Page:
research continued largely along conventional seismological lines.
   By 1986, however, seismologist John Derr described in the scientific
   journal Nature experiments by Brian Brady and Glen Rowell of the U.S.
   Bureau of Mines in which they broke rocks in darkness.
   As the rocks broke, the men detected light that did not have the
   characteristic spectrum of the minerals in the rock, but of the air.
   The observations suggested that something given off by the breaking of
   the rocks ionized the air.
   Derr, who has put forward an alternative theory of earthquake lights
   based on hydrological effects, also mentioned Freund's then-purely
   theoretical work based on semiconducting effects.
   Though science was slow to recognize earthquake lights for what they
   are, Derr thinks accounts of them are more common in history and
   prehistory than generally appreciated but often were interpreted as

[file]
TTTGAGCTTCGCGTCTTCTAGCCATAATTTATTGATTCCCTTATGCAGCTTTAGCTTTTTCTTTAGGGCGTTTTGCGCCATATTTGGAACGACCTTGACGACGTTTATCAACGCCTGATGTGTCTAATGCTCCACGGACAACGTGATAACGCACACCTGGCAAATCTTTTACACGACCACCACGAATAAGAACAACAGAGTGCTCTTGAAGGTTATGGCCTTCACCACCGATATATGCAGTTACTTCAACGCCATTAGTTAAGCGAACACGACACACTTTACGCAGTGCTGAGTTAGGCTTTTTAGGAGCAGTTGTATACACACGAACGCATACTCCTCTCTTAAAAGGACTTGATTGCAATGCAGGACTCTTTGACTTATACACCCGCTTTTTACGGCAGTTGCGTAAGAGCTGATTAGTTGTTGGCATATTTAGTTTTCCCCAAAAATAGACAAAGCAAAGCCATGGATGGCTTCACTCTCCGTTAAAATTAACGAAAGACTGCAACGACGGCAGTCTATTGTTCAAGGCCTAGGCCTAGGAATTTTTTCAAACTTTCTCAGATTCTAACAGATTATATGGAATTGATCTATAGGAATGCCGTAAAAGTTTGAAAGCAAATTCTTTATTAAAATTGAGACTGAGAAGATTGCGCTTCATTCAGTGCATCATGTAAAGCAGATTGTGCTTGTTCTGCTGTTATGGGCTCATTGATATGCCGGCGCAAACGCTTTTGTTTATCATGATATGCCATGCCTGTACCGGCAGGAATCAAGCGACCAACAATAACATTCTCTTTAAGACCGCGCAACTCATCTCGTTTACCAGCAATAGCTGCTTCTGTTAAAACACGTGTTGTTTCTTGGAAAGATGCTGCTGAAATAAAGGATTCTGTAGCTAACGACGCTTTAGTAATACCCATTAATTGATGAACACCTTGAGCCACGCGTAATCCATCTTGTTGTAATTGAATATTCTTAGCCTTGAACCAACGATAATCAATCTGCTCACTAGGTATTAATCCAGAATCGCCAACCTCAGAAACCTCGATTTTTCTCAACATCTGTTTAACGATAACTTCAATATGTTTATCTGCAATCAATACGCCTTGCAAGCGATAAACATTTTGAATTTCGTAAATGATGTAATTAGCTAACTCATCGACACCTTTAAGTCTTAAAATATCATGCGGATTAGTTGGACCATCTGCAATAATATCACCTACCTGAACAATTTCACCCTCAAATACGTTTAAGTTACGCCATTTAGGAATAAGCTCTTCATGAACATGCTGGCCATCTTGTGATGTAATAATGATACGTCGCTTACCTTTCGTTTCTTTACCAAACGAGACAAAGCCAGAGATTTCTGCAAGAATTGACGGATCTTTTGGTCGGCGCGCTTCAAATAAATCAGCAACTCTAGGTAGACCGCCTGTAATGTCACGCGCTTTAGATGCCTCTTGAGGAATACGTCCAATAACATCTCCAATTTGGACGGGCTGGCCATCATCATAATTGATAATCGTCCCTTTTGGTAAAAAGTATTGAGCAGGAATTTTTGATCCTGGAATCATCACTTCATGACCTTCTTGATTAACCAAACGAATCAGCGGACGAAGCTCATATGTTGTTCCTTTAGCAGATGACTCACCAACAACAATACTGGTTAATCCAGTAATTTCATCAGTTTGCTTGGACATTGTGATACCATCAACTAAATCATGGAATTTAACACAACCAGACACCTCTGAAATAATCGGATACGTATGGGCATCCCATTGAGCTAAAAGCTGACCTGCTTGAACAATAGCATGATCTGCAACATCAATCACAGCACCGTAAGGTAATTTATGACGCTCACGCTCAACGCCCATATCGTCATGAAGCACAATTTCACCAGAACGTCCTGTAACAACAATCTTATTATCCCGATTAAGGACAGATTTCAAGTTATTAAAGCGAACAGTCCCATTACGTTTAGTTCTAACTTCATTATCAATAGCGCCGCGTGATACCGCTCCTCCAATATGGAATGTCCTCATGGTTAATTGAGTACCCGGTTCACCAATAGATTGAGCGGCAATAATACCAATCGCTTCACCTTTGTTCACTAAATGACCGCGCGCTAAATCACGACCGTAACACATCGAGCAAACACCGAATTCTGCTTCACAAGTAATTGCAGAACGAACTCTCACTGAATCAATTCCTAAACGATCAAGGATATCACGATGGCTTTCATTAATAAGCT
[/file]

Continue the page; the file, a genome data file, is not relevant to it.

spiritual experiences, ghosts or unidentified flying objects.
   Among the candidates:
   On the Alaska Peninsula, a brilliant glow often seen in the mountains
   south of Lake Iliamna and visible up to
   45 miles away, described by Native peoples as the work of ghosts.
   Floating lights seen on the sacred mountain of Wu T'ai Shan in China,
   interpreted by Buddhists as a manifestation of a saint.
   Around A.D. 33, a report of luminous figures, at the time of an
   earthquake, in the crucifixion passage of the Gospel of Matthew,
   28:51-53: "The earth shook, and the rocks were split and the bodies of
   the saints who had fallen asleep were raised and seen coming out of
   Reports of an egg-cup- shaped thing chasing a car and of a UFO buzzing
   a fishing boat, both in Australia, two days before a series of
   Despite mounting documentation of luminous and electromagnetic
   phenomena associated with quakes, resistance to scientific study of
   these events as signs of impending earthquakes remained strong.
   As recently as 1998, prominent American seismologist Wallace Campbell